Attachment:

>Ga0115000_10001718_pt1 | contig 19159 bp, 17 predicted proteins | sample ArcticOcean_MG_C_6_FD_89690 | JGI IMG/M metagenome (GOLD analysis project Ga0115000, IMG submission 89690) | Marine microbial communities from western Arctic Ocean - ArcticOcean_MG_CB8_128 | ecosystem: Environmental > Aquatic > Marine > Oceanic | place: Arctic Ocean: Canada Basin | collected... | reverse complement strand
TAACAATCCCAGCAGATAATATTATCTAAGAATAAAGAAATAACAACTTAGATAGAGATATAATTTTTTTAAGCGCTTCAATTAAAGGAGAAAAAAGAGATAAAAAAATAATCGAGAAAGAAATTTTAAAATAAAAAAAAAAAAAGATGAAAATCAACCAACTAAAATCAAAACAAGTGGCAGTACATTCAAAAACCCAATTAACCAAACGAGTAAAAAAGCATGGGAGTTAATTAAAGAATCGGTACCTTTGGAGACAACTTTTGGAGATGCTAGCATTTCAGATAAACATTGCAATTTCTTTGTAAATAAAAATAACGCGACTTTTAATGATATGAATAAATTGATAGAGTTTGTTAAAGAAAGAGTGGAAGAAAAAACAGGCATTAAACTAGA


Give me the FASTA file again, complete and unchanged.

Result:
>Ga0115000_10001718_pt1 | contig 19159 bp, 17 predicted proteins | sample ArcticOcean_MG_C_6_FD_89690 | JGI IMG/M metagenome (GOLD analysis project Ga0115000, IMG submission 89690) | Marine microbial communities from western Arctic Ocean - ArcticOcean_MG_CB8_128 | ecosystem: Environmental > Aquatic > Marine > Oceanic | place: Arctic Ocean: Canada Basin | collected... | reverse complement strand
TAACAATCCCAGCAGATAATATTATCTAAGAATAAAGAAATAACAACTTAGATAGAGATATAATTTTTTTAAGCGCTTCAATTAAAGGAGAAAAAAGAGATAAAAAAATAATCGAGAAAGAAATTTTAAAATAAAAAAAAAAAAAGATGAAAATCAACCAACTAAAATCAAAACAAGTGGCAGTACATTCAAAAACCCAATTAACCAAACGAGTAAAAAAGCATGGGAGTTAATTAAAGAATCGGTACCTTTGGAGACAACTTTTGGAGATGCTAGCATTTCAGATAAACATTGCAATTTCTTTGTAAATAAAAATAACGCGACTTTTAATGATATGAATAAATTGATAGAGTTTGTTAAAGAAAGAGTGGAAGAAAAAACAGGCATTAAACTAGA